Descendants of Moritz Baruh and the de Dirsztays

The above chart depicts a segment of the Jewish aristocracy of Hungary that was prominent in industry; the Tornyay-Schossbergers had business interests across the Austro-Hungarian Empire and the Ottoman Empire. Such families were also prominent in the arts, government, diplomacy and (to a lesser extent) science. Under the Nazis, much of this cultural wealth was lost. The chart is principally drawn from the de Dirsztay tree (see note 9 below), but it has been modified to incorporate our hypothesis that Moritz Baruh was a brother of Simon Barrow of Barbados, and has also been modified to improve the Jewish naming sequences (see note 5).

Some of the Dirsztays believed that they had Baruch Lousada ancestry, even to the extent as shown above of mimicking the assumed link with the Duque de Losada of some of the Baruch Lousadas. We do not doubt that the de Dirsztays had a link with the Baruch Lousadas, but consider that this must have arisen in Livorno via the Baruch Lousadas remaining there just as occurred with the early Barrow link with the Baruch Lousadas. Thus we do not accept the erroneous Baruch Lousada linkage set out in the de Dirsztay Family Tree.

Recently we have been approached by Scott McDougall (see note 6 below), whose wife is a descendant of Bela de Dirsztay, and the above chart was prepared to illustrate how Bela relates to Istvan and Richard de Dirsztay with whom Peter Lousada had contact (see note 10 below). The chart shows hints in support of our hypothesis - namely the Italian Jewish marriage link of Moritz Baruh which is echoed by later such Italian links. Perhaps further data from Livorno will assist us, but it would seem that at the time Simon Barrow and his sister went west to Barbados around 1750 and Gedalia went to Prague, Moses went to Hungary perhaps via Timisoara and started a family there some of whom went to Budapest in the late 1700s and became Fischls and then de Dirsztays. At this time Livorno was losing its dynamism as a trading port and other opportunities were attractive.



1. The chart makes the simplifying assumption that the Ilona de Losada who married Viktor Adolf de Dirsztay was a sister of Erno Letay de Losada. This marriage would link together 2 family branches separated for some generations.

2. What is the relationship of Emma who married Gutmann Fischl to Anna who married Lajos Fischl? The de Dirstay tree answers this - Anna was a daughter of Lazar Tornyay-Schossberger and Rosalia Klein, whilst Emma was a grand-daughter of Lazar by his second wife Regina Sachs and son Simon. That is, Emma was a half-niece of Anna. Just as in the later marriage link discussed in note 1, this pair of marriages makes an earlier link between the family branches headed by Lazar 1772-1841 and his unknown brother.

3. Perhaps Milan data could assist us in tracing Moses in his supposed travel from Livorno to Timisoara.

4. Ref 35 chapter 2 provides an account of how the German imposition of surnames occurred.

5. In Richard's tree the appearance of Ignasz 1845-1917 as the son of Ignasz 1825-1907 raises questions as to whether the generation time is too small and whether a same-name father-son pair is likely enough. Accordingly we have suggested they were not father and son but that the older Ignasz was the son of Lazar Fischl and the younger Ignasz was the son of Lajos Fischl. Lajos is a Hungarian equivalent of Lazar. In this way we show Lajos 1870-1932 as the grandson of Lajos Fischl 1798-1856, and Laszlo 1860-1922 as the grandson of Lazar 1772-1841.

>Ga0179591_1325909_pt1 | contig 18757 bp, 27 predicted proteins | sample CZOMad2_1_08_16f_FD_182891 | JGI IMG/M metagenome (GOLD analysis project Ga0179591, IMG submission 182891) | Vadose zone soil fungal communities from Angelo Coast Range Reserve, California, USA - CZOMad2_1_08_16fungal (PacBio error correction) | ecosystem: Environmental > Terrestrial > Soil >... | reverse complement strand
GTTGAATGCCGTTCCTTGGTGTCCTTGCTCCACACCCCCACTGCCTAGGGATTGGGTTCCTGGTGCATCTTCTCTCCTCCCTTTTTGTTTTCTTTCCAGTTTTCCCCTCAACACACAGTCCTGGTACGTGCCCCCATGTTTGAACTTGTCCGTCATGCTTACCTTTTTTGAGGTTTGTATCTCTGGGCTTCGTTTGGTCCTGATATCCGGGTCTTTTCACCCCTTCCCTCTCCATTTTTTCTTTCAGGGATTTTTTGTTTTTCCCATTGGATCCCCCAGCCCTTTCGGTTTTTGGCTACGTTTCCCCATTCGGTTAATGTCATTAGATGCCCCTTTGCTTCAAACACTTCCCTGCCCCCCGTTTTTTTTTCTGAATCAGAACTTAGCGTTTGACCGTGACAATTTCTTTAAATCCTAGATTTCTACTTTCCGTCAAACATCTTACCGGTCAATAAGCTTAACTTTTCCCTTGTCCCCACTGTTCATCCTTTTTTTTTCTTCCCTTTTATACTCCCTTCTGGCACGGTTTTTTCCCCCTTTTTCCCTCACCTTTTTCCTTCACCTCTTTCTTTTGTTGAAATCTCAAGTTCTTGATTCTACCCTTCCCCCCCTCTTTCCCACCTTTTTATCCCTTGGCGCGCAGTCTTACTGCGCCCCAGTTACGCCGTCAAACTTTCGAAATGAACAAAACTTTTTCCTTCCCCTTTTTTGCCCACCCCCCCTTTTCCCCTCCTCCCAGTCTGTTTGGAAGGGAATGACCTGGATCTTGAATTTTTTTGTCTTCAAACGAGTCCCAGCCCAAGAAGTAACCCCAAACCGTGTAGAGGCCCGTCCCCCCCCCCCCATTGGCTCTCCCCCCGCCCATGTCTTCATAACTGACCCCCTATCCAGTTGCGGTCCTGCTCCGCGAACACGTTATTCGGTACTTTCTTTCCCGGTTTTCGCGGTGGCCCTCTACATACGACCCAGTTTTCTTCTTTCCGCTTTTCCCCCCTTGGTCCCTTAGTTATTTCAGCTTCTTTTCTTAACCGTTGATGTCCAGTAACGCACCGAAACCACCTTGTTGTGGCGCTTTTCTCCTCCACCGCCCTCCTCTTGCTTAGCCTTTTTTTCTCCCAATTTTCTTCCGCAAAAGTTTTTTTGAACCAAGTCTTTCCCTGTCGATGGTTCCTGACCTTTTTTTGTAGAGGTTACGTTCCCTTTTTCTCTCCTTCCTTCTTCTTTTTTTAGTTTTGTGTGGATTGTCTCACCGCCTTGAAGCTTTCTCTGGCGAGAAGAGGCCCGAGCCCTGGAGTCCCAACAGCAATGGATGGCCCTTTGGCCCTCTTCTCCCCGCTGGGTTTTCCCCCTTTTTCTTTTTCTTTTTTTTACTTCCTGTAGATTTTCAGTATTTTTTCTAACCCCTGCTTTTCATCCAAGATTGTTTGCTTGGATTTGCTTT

6. Scott McDougall on 22 Mar 2015 made a few observations on the de Dirsztay tree. His wife’s great-grandfather was Bela de Dirsztay (1861-1921). Online sources suggest to him that Bela's father Gutmann had a father named Moses not Lajos, that the father of Moses was Lazar Eleazar Fischl b~1772 in Timisoara, and an Ignasz was a brother of Moses Fischl. On the other hand, we point to the probability that Laszlo 1860-1922 was the grandson of Lazar, and hence that Gutmann was the son of Lazar not Moses. We retain the Moses suggested by Scott McDougall as a grandson of Moses bar Baruch aka Moritz Baruh. Moritz is an equivalent of Moses. Perhaps Bela is an echo of Baruch, the father of Moritz Baruh, and the (suggested) unknown brother of Lazar 1772-1841 would have been named Baruch if he was the oldest son.

7. If Moses bar Baruch was indeed a brother of Simon Barrow 1709-1801 then he was probably born in the period 1700-1720.

8. Timisoara became associated with the Austro-Hungarian Empire after its conquest in 1716 by Prince Eugene of Savoy except for a brief period of Ottoman rule in 1778-9. Perhaps after the 1716 conquest, there was Italian and Jewish investment in Timisoara, and Scott McDougall has also found online reference to this.

9. Many more details of this story can be found in the original de Dirsztay tree, provided by Richard de Dirsztay to Peter Lousada, and conveniently in the text that was extracted from it by John Bury.

10. It appears that Istvan secretly observed Peter Lousada when the latter was on a business trip to Budapest. Some time later, Richard de Dirsztay unexpectedly made contact with Peter Lousada and ultimately produced the de Dirsztay tree (see note 9 above).